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Creating our first optimized DCGAN

Creating our first optimized DCGAN

Last Updated on February 15, 2023 by Editorial Team

Author(s): Pere Martra

Originally published on Towards AI.

The following article is the first in a series that will discuss generative adversarial networks. Let’s get started creating GANs and using ChatGPT to compare our models to their creations.

Image generated by the author using Dall-E

In this first article, we will use one of the simplest Datasets, made up of 28 x 28 images of handwritten numbers in grayscale. I suppose you all know that it is the very famous MNIST Dataset.

While we are looking at the theory, we will see the code needed to make and train the GAN.

Even though this is our first GAN, we will use several of the recommendations launched by Soumith Chintala, known as GAN Hacks. Thus, we will create a GAN correctly optimized for the Dataset used.

We will create a complete GAN model after seeing the theory and the separate code of each step. We will explain the reasons for the decisions made and use part of the recommendations that we have seen, which have already been established as a standard.

I would like to emphasize that although GANs are usually used to generate images, they can also be used in other fields. For example, text or sound could be generated. We will see GANs creating this type of content in more advanced articles.

The code is available at Kaggle:

GAN Tutorial. First DCGAN using TensorFlow.

And also at Google Colab.

Google Colaboratory

How does a GAN work?

A GAN is used to train a generative model, that is, to produce content. It consists of two models that work together. Once trained, the generative model can be detached from the GAN and used on its own.

The types of models we can find in a GAN are:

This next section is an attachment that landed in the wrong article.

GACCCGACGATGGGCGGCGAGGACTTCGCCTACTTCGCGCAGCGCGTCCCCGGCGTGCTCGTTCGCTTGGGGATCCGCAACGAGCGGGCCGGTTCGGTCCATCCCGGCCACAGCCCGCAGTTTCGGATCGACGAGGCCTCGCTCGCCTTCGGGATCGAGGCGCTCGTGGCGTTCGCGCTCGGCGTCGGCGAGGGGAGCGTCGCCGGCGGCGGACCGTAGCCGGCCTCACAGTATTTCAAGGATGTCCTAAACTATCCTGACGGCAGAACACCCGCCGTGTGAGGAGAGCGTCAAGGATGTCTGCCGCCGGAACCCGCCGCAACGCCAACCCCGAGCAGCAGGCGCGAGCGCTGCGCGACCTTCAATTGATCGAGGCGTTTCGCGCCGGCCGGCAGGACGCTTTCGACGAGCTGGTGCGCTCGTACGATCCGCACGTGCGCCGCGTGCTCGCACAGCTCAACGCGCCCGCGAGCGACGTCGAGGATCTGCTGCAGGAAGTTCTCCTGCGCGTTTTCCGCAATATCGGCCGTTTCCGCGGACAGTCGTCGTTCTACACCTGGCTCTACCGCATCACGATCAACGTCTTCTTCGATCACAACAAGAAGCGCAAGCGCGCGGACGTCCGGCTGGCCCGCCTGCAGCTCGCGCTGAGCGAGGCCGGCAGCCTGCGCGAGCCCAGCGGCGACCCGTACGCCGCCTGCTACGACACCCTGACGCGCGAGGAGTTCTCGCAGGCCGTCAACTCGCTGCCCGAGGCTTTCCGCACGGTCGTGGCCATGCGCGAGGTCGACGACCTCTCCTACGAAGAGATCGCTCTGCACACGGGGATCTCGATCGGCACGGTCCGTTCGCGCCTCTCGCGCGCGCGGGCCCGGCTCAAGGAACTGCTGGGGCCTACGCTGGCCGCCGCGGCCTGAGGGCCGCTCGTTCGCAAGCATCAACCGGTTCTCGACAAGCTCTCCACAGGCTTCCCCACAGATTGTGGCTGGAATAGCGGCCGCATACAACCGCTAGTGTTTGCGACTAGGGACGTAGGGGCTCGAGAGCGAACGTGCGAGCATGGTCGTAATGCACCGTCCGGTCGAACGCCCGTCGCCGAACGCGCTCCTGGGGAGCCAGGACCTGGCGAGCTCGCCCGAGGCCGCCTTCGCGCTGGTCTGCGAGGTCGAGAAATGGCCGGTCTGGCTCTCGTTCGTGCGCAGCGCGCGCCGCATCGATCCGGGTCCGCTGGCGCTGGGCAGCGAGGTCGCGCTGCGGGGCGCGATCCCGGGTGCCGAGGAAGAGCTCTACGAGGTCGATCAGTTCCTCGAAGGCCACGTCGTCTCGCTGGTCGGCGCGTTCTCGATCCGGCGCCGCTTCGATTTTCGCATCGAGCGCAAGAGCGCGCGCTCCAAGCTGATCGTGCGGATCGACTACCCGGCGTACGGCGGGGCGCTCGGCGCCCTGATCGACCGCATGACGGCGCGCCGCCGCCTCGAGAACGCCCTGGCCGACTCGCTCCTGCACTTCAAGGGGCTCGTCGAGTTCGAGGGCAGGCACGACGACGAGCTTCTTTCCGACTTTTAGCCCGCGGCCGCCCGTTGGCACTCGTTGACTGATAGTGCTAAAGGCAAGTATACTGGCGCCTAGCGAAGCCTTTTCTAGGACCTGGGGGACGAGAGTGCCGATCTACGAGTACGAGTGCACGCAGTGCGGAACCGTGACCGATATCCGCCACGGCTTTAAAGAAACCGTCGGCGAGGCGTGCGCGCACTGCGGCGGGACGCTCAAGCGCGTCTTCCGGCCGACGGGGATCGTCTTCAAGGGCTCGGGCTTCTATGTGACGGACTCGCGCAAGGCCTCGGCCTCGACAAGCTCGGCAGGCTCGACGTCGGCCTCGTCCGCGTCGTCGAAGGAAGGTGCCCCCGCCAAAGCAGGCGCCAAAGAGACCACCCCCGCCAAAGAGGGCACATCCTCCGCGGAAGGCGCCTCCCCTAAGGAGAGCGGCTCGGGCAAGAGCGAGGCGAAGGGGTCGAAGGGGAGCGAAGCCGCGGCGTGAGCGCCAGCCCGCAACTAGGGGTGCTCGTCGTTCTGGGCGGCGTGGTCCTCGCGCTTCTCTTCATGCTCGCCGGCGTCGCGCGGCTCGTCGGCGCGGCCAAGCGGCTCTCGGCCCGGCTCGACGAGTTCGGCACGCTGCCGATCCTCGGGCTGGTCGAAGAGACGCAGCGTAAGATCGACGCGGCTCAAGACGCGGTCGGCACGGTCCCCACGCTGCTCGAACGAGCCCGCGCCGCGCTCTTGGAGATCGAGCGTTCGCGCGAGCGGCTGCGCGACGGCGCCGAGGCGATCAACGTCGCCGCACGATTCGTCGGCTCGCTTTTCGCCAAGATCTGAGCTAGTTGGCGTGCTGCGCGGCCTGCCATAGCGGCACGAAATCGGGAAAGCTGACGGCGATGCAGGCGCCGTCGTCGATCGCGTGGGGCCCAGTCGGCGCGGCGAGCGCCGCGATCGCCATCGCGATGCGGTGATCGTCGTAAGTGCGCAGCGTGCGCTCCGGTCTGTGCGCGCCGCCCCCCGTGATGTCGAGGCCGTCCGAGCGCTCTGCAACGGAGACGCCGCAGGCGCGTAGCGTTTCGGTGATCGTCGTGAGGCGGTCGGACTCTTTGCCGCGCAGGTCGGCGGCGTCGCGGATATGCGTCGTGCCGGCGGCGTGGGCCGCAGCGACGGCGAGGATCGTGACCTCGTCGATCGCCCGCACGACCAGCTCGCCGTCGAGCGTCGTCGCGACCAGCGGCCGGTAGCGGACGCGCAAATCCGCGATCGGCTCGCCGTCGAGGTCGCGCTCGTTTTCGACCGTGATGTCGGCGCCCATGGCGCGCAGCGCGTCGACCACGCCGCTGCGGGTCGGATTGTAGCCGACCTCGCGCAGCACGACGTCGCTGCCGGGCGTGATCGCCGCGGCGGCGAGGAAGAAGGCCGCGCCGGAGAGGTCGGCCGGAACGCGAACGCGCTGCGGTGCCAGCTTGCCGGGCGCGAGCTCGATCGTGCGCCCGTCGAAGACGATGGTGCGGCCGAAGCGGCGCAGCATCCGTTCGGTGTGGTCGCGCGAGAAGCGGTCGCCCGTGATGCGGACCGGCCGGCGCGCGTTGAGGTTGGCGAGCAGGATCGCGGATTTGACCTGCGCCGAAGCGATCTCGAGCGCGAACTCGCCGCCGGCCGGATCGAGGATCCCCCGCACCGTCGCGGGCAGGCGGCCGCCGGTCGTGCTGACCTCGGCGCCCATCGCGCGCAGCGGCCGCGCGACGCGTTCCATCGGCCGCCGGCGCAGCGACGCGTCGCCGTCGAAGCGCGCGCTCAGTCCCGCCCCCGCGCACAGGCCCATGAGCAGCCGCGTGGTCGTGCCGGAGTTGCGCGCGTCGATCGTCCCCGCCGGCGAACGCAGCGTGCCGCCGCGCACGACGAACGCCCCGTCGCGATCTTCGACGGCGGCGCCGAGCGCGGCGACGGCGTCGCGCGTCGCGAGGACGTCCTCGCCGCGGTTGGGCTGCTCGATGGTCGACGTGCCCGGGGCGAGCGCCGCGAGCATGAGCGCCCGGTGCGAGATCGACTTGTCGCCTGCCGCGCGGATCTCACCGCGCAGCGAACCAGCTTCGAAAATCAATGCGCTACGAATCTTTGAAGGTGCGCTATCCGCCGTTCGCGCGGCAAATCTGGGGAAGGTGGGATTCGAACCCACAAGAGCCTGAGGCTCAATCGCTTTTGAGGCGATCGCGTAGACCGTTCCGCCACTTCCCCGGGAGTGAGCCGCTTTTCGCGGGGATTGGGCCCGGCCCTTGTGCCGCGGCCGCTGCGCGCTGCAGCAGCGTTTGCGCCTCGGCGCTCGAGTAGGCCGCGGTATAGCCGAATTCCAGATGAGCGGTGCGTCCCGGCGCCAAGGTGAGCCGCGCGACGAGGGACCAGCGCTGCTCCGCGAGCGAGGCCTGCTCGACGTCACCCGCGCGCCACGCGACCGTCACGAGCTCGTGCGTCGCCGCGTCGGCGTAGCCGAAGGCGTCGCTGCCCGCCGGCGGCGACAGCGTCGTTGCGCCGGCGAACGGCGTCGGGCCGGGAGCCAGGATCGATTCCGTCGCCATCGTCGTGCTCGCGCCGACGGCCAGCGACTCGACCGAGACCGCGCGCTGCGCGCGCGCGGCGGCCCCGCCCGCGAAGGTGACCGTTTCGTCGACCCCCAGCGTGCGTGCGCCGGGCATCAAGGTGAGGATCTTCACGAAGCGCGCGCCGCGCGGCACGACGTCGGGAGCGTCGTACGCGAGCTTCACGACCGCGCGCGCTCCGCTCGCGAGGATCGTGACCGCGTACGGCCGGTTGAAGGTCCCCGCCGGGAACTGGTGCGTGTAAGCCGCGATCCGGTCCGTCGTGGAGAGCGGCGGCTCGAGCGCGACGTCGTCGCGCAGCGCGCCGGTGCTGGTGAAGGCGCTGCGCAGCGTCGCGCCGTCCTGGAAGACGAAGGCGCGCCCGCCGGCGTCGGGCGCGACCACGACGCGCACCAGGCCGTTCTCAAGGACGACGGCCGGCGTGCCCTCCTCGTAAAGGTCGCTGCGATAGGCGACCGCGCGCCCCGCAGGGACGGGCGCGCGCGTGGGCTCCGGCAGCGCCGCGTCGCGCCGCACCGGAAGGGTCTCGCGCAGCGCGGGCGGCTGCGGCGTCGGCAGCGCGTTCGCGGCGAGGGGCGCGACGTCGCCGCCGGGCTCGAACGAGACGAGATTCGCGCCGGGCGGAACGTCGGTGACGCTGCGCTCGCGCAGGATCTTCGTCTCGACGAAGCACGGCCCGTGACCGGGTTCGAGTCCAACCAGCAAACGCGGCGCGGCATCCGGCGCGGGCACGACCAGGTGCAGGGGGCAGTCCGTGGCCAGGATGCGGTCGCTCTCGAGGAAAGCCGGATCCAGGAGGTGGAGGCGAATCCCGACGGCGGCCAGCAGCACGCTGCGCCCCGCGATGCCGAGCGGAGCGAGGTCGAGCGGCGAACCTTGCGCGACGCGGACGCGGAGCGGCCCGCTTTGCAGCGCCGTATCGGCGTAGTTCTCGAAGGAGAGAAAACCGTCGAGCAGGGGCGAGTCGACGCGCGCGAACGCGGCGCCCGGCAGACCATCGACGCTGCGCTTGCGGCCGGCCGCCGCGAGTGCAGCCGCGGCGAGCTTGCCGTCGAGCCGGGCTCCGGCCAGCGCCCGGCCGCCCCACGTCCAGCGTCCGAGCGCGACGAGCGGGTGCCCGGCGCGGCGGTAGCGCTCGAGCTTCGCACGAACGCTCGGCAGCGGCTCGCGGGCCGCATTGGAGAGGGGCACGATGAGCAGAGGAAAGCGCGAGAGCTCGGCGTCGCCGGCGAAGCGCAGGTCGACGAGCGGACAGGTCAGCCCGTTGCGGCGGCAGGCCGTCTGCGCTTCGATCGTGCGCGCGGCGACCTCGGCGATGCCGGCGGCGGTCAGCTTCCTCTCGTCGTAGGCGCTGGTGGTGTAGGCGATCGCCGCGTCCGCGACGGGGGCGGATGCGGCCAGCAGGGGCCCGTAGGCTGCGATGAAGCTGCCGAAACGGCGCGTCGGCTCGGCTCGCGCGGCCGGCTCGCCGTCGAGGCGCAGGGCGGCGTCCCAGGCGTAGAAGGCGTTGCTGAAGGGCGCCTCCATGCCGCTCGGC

Generator Model: It is responsible for producing the images, or the content, that we want to be generated by the GAN.

Discriminator model. Decide when an image is true or false.

GAN model. The sum of the two models.

Currently, we have a model that generates images and another that decides whether they are real or not.

These models must be used together until the generator model can make images that deceive the discriminator, and it can’t tell the real ones from the ones that were made up.

How does the GAN Generator model work?

Like any model, it transforms an input into an output. In this case, the output will be a 28×28 grayscale image since we are going to use the well-known MNIST dataset for our first GAN.

As input, the generator will receive random data, which we could call noise. These data take the form of a vector following a Gaussian distribution. In simple terms, a vector of randomly generated numbers. It isn’t an image, and it doesn’t need to be.

test_noise = tf.random.normal([16, noise_input])

With this line, we will be creating a vector with 16 x noise_input of random values that follow a Gaussian distribution.

For an input of size noise_input, the model should produce an output of 28 x 28 x 1. The 1 is because being a grayscale image, it does not have the color depth. The transformation will require two main actions: make sense of the numbers and scale them because we need more values than we have.

Let’s see the simple way to create the first layers of the builder:

tf.keras.Layers.Dense(128 * 7 * 7, input_dim=noise_input),
tf.keras.layers.Reshape([7, 7, 128])

In the first, the nodes of the dense layer are fed with the input noise. The second layer changes the data shape in order to make it easier to transform so that it reaches the output of the last layer with the shape of the image.

As the output of the model, we want to obtain a 28×28 image. For now, after these layers, we have a 7×7 shape with 128 features. We will have to upsample to go from 77 to 14×14.

The easiest way to do upsampling would be to use an Upsampling2D layer followed by a Convolutional layer. However, although it would be sufficient for our model, it is much more powerful and optimal to use a Conv2DTranspose layer. In our model, we are going to use a Conv2dTranspose layer directly.

So, our model would continue with the layer:

tf.keras.layers.Conv2DTranspose(64, kernel_size=4, strides=2, padding="SAME", 

As you can see, Conv2DTranspose is a powerful and flexible layer that receives a multitude of parameters. Most of the parameters are shared with a Convolutional layer and behave in the same way. In this case, what matters most to us is the number of strides.

Putting a 2 on the strides, which could also be written as (2, 2), doubles the size of the output, giving us 14×14 instead of 7×7. The size of the kernel is recommended to keep it as a factor of the strides, so I have set it to 4.